*If you're wondering, the red speck above is from a loaf I experimented with blueberries added. I prefer without.
Place sugar and butter in a large bowl, and beat with a mixer at medium speed until well blended (about 1 minute). Add the eggs, 1 at a time, beating well after each addition. Add banana, yogurt, and vanilla; beat until blended. Add flour mixture; beat at low speed just until moist. Spoon batter into an 8 1/2 x 4 1/2-inch loaf pan coated with cooking spray. Bake at 350° for 1 hour or until a wooden pick inserted in center comes out clean**. Cool 10 minutes in pan on a wire rack; remove from pan. Cool completely on wire rack.
Wednesday, February 6, 2008
...literally. How absolutely adorable are these kimono wine holders? I received these as a gift and they instantly made me smile. The little man has a hair braid and his lady friend looks slender in her slim fitting 2 piece kimono. I am not sure where my gift giver purchased these but I did a quick search on google and found a similar (though not quite the same) item here. I can't find any with the man's beanie top, though!
I think these make adorable hostess gifts. imagine getting a bottle of wine in a kimono instead of the boring gift bags they're usually adorned in. I'm in love with his braid so I tried to take another picture. These really don't even do them justice.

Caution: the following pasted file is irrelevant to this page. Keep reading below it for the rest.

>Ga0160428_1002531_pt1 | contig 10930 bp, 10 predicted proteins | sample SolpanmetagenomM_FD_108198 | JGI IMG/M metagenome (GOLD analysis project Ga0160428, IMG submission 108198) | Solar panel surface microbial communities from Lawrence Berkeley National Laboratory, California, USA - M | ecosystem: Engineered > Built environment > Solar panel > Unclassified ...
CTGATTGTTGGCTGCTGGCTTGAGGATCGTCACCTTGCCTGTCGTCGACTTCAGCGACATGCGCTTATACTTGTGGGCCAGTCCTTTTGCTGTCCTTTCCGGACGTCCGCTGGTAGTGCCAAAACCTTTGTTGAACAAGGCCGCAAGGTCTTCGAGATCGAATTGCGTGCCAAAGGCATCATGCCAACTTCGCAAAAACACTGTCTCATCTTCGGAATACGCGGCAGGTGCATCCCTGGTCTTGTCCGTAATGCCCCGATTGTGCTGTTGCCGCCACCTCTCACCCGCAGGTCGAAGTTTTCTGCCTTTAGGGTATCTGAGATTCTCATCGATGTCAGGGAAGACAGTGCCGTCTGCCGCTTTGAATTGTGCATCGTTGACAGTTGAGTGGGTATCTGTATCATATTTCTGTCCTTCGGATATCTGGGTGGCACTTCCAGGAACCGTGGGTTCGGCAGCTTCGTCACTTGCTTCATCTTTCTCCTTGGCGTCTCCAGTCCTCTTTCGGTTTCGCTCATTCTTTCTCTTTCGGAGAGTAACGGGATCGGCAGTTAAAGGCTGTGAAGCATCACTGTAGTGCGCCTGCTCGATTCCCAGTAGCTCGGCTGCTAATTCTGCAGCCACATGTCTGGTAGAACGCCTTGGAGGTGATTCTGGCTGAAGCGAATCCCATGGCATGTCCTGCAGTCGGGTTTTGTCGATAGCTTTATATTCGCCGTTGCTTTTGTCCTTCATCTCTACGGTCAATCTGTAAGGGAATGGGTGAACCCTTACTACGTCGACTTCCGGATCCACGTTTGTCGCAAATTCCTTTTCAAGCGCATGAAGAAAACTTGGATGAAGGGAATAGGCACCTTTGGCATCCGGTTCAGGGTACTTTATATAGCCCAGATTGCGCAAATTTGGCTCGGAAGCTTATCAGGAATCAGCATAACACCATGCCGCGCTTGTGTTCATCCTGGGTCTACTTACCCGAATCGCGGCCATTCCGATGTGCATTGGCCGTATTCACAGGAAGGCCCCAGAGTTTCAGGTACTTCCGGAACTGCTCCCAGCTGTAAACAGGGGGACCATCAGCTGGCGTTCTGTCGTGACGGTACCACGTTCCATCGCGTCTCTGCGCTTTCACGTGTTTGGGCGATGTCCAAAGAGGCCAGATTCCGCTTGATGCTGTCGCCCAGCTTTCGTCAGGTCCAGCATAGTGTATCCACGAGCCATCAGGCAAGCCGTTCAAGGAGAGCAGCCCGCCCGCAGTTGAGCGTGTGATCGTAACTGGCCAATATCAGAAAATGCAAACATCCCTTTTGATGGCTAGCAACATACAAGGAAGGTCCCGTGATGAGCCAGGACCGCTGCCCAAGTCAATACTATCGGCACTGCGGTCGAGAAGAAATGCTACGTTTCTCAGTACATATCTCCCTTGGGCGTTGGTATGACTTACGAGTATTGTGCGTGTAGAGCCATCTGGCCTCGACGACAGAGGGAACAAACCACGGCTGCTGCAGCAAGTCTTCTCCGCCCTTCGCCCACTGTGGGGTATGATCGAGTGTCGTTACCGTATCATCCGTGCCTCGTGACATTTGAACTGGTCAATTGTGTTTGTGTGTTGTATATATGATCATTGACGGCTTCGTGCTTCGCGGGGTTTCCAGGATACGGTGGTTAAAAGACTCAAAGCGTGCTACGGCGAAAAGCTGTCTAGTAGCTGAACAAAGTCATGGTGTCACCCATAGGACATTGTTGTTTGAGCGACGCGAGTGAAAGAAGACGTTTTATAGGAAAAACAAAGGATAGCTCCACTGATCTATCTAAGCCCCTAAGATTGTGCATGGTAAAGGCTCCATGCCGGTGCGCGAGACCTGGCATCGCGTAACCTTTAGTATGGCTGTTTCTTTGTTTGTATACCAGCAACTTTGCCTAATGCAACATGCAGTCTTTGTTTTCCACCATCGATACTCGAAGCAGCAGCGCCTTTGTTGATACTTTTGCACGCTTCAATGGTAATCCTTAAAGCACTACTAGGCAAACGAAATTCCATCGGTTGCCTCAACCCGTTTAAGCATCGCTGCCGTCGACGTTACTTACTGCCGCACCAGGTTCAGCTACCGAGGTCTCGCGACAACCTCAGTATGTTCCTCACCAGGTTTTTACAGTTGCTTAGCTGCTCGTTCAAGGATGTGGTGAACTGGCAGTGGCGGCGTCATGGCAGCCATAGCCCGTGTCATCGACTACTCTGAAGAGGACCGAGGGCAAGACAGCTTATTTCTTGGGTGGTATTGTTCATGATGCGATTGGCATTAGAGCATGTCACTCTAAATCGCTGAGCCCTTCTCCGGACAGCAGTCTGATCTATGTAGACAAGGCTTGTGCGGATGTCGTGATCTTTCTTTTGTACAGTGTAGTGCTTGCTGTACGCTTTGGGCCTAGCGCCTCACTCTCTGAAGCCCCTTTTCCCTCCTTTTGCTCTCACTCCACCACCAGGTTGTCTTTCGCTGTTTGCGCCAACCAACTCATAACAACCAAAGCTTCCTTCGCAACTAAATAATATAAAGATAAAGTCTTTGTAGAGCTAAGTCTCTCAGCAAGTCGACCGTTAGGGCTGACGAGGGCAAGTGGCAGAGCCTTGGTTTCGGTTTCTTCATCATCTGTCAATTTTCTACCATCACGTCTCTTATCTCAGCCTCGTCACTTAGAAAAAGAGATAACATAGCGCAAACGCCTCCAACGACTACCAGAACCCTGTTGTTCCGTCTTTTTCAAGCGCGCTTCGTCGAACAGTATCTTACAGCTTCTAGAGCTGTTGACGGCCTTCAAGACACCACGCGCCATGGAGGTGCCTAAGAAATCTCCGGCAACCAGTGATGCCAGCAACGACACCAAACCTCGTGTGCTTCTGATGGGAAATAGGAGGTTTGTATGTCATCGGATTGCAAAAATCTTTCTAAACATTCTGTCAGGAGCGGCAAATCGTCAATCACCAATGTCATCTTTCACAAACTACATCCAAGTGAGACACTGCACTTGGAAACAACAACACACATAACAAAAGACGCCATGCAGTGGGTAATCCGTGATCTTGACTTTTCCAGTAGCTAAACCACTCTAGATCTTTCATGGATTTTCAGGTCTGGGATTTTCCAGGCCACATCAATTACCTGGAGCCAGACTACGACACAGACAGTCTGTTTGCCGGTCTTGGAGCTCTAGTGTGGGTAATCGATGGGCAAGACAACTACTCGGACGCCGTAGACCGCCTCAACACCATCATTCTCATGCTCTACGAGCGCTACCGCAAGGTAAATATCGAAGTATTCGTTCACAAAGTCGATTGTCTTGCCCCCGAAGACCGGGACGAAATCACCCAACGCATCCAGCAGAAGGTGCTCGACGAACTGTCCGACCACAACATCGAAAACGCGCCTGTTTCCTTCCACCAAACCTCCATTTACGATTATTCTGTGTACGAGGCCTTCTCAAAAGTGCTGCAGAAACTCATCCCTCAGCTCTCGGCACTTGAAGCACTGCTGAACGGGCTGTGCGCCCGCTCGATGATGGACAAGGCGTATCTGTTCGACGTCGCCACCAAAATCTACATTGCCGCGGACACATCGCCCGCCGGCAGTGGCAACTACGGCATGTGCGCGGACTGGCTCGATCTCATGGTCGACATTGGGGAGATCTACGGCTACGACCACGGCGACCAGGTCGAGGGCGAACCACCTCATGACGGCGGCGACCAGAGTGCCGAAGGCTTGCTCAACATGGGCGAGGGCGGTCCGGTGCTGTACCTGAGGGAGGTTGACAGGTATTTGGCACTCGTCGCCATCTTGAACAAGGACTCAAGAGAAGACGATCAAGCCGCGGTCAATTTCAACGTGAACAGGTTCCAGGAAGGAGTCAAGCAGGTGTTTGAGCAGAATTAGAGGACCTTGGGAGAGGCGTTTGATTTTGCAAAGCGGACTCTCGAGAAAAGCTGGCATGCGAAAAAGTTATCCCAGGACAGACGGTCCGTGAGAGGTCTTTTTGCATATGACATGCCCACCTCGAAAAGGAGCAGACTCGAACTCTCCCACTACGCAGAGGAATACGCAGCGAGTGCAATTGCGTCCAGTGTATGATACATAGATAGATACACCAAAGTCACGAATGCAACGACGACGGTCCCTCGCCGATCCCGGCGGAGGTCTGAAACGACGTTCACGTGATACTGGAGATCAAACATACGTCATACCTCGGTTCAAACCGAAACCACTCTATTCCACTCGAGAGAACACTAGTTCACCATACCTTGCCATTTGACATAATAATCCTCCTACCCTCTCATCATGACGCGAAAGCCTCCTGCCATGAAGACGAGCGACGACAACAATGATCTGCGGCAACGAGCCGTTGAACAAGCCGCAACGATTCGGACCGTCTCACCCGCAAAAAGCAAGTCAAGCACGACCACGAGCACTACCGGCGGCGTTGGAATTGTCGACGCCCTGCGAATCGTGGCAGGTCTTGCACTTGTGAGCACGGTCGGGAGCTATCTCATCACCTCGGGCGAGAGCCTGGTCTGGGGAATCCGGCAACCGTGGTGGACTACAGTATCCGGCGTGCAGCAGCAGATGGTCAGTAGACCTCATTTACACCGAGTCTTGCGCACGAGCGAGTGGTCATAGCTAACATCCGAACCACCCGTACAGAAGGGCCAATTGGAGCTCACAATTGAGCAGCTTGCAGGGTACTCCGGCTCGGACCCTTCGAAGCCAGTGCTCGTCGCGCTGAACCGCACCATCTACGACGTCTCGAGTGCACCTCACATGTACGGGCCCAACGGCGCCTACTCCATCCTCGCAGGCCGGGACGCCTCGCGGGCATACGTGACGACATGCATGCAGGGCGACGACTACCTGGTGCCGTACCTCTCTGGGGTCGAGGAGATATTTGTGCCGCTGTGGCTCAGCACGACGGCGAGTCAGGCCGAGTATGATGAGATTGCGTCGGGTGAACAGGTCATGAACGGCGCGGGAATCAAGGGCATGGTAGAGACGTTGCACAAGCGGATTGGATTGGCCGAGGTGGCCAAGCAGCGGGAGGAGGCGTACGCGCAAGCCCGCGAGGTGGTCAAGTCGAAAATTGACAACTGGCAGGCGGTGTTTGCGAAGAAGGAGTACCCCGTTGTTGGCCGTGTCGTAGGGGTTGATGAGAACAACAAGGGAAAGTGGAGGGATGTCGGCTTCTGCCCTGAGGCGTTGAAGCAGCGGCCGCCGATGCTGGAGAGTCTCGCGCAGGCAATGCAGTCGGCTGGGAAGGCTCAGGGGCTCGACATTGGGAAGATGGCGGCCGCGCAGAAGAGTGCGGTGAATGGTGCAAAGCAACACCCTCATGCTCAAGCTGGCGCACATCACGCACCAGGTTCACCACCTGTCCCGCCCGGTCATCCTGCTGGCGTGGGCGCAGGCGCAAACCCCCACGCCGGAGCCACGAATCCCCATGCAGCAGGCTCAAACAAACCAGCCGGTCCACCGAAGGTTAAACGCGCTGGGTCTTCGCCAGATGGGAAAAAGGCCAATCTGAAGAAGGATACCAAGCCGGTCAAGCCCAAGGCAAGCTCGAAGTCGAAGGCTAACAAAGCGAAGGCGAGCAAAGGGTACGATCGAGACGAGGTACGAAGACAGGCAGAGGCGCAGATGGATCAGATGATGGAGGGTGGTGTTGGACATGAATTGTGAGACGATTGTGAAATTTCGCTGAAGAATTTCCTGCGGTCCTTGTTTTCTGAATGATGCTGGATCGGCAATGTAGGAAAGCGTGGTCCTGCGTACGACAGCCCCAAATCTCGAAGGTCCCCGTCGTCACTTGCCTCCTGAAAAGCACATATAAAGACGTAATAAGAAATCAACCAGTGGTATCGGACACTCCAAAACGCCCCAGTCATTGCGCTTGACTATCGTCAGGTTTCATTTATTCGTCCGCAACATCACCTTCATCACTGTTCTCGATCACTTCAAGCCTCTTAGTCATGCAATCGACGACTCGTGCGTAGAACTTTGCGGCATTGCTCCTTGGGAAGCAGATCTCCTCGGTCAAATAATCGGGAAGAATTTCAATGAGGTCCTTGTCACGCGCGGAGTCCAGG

Friday, February 1, 2008
In my family, serving food (in copious amounts!) has always been a sign of love, caring...and a good host. This has been so ingrained into my thinking that I cannot stand to have someone in my house that does not have a full belly! The photo above was taken during a family visit in Indonesia. Because we were visitors, it was only natural that we would be greeted with food gifts by all those stopping by to say hello. Needless to say, in those few weeks, I sampled more exotic desserts than my stomach could handle. Small desserts such as those in the photo are called "kue." Wikipedia provides more insight on these delightful treats:
the most common flavouring ingredients are coconut cream, grated coconut, pandan leaves and gula melaka or palm sugar.
While those make the flavor of kue, their base and texture are built on a group of starches – rice flour, glutinous rice flour, glutinous rice and tapioca. Two other common ingredients are tapioca flour and green bean (mung bean) flour (sometimes called "green pea flour" in certain recipes). They play a most important part in giving kue their distinctive soft, almost pudding-like, yet firm texture.
There are not too many Indonesian bakeries in the United States, although you can find Thai or Malaysian groceries often carry variations of kue. If you are adventurous, here's a picture of one of my favorite desserts that you can sometimes find in Asian grocery stores that carry fresh foods. Kue Lapis ("layered cake") is traditionally a steamed cake consisting of alternating layers - each layer is steamed separately for about 10 minutes! The green coloring usually comes from a pandan paste (or food coloring). While it's translated as 'cake' kue lapis tastes nothing like what you'd associate cake textures with. Rather, its somehow a cross between jello, pudding and tapioca balls :) As a child, I'd eat these strip by strip!